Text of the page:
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Putting Plea Bargaining in Perspective

One criticism of plea bargaining is that it leads to innocent people being convicted.  There is a public example that shows how. 

Imagine you are a lawyer for one the Duke lacrosse defendants.  The district attorney presents you with this deal: "Your client pleads to a misdemeanor.  If he behaves himself for 12 months, we will expunge his record."   If you were a lawyer for one of the accused, would you take the deal?

Before you yell out, "I would never tell an innocent client to plead guilty," consider this: If you refused the deal and went to trial, your client could face years in prison and would be required to register as a sex offender for the rest of his life.  Is going to trial worth the risk?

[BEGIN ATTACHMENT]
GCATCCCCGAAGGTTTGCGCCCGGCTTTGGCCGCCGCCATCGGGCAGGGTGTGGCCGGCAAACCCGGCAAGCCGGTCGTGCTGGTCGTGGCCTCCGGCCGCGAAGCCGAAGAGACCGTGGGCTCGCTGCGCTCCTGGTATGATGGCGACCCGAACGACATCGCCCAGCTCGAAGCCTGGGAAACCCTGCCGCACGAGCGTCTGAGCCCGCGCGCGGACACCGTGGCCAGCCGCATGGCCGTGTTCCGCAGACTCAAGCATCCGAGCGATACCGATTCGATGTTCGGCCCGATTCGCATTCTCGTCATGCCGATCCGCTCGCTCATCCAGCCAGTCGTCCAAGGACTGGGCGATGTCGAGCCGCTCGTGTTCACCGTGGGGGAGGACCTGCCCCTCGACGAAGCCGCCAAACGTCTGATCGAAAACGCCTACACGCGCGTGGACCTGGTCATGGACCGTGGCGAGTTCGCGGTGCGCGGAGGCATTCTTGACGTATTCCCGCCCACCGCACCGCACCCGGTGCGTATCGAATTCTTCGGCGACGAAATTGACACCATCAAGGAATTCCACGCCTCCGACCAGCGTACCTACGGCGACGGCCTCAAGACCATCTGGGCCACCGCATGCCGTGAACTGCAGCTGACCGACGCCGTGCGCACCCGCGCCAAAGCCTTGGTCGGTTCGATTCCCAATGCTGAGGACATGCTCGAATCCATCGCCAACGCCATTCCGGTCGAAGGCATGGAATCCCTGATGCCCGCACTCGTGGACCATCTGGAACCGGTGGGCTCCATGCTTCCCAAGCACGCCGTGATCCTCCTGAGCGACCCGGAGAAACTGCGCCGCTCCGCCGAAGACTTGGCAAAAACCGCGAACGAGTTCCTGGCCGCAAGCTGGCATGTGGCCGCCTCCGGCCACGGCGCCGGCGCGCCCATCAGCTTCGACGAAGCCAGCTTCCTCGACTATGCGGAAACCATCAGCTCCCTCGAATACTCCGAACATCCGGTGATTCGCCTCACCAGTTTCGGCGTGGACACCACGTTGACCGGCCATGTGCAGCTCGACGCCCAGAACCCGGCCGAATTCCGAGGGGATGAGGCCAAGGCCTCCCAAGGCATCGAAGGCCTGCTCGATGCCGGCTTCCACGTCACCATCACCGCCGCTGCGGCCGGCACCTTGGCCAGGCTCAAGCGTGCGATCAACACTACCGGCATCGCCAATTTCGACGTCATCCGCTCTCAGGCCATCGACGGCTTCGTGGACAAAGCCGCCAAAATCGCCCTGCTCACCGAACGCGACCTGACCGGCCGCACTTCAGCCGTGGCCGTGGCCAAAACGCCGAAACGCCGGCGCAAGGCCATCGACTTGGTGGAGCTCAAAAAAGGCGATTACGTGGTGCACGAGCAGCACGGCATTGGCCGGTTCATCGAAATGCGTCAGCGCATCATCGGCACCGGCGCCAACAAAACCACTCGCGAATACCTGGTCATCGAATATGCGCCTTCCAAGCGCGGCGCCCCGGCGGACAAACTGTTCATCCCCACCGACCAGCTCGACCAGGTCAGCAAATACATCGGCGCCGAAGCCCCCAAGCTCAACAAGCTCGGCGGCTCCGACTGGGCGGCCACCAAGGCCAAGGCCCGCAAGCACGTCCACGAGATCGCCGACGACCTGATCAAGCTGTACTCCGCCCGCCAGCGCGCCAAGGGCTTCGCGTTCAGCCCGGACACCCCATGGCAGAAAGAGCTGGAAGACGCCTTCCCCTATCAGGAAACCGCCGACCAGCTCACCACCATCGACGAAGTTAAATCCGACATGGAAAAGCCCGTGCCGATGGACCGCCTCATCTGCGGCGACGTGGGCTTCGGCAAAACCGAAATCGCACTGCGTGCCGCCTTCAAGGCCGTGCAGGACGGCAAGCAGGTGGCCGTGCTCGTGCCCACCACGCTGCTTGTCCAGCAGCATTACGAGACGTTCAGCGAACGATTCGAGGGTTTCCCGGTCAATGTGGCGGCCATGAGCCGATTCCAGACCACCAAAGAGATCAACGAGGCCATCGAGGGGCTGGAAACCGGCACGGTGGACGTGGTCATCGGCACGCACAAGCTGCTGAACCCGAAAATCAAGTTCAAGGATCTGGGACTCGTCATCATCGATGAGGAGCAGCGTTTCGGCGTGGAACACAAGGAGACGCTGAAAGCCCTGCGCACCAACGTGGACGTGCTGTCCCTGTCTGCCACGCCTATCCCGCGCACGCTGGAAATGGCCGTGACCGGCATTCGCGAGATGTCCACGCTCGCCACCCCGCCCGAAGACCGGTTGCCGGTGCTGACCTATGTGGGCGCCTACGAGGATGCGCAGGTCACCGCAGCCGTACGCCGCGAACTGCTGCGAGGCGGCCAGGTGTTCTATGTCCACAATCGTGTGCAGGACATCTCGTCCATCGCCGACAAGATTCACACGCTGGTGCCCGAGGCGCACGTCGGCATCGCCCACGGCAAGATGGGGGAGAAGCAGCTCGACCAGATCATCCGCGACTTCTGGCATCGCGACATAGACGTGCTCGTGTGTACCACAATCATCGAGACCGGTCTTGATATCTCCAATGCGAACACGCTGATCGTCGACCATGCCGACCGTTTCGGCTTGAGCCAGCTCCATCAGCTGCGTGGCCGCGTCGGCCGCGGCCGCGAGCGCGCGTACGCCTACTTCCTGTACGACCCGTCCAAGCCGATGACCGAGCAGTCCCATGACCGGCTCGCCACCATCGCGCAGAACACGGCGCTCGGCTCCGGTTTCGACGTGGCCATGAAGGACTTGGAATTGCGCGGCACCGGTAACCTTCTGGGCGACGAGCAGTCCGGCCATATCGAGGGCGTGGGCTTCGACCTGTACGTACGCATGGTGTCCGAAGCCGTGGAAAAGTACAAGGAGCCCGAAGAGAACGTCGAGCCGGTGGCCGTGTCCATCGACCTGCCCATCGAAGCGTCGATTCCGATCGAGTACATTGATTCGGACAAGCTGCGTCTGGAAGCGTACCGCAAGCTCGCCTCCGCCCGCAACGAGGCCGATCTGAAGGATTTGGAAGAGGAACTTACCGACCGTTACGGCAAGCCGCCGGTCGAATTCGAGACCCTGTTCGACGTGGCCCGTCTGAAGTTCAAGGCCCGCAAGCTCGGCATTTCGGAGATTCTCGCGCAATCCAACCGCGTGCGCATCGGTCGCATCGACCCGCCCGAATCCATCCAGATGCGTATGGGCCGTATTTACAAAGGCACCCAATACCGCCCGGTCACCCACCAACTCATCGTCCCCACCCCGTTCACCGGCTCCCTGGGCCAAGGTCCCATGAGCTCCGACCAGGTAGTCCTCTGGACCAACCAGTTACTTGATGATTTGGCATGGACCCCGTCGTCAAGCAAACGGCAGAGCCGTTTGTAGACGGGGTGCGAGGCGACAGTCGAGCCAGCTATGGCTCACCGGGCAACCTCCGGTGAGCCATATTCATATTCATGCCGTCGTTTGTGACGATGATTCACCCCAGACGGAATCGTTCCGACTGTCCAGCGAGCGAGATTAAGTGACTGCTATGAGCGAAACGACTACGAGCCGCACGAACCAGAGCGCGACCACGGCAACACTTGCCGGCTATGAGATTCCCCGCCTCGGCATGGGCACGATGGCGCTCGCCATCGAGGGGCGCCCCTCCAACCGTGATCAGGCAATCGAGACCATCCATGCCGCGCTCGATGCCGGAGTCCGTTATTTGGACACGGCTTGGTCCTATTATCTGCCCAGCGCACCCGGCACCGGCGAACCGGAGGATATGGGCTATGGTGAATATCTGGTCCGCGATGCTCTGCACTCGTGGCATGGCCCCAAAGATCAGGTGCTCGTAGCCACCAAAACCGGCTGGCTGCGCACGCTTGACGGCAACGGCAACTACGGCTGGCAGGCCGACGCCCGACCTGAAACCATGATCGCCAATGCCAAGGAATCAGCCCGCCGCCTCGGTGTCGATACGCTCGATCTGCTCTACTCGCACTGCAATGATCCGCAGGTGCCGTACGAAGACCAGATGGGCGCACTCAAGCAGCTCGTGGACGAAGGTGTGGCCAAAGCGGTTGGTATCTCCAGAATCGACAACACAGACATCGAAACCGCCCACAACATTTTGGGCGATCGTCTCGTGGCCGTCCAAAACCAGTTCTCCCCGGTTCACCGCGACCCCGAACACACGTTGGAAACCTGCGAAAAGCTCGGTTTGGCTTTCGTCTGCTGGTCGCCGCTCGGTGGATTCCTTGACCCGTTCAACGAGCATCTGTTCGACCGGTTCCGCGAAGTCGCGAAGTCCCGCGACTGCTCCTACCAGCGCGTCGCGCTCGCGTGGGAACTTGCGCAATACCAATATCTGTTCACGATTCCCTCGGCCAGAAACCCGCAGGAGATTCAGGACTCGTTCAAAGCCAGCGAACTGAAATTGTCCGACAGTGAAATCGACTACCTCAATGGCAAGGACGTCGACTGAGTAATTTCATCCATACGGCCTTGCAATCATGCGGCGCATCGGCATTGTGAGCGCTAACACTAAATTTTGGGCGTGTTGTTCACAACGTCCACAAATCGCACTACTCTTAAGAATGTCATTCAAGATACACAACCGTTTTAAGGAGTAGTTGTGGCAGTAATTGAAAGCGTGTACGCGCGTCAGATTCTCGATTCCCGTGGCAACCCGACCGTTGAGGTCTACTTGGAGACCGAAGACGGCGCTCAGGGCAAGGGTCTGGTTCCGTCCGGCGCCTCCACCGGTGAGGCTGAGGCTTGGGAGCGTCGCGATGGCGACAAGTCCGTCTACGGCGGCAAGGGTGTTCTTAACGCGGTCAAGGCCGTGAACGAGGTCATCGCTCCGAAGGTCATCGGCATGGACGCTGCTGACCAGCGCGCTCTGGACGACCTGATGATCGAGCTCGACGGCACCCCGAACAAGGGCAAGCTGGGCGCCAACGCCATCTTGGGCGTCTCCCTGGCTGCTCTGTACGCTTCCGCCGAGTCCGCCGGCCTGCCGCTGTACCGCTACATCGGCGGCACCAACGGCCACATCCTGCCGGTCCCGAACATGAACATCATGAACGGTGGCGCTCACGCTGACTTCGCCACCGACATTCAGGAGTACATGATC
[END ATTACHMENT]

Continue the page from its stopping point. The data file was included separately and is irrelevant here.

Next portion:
I do not know a criminal defense lawyer would wouldn't say something like this to his client: "It sucks.  It's not fair.  We will likely win at trial, but the risk is too great.  What if we get the only 12 people in Durham who believe you're guilty?" 

Do you now see the problem with plea bargaining?  It has turned our system into one that is supposed to convict the guilty and free the innocent into a risk-management system.   It has turned lawyers into actuaries .  "Is going to trial worth the risk?"  is what lawyers ask clients.  Innocence has little to do with the decision to take a deal.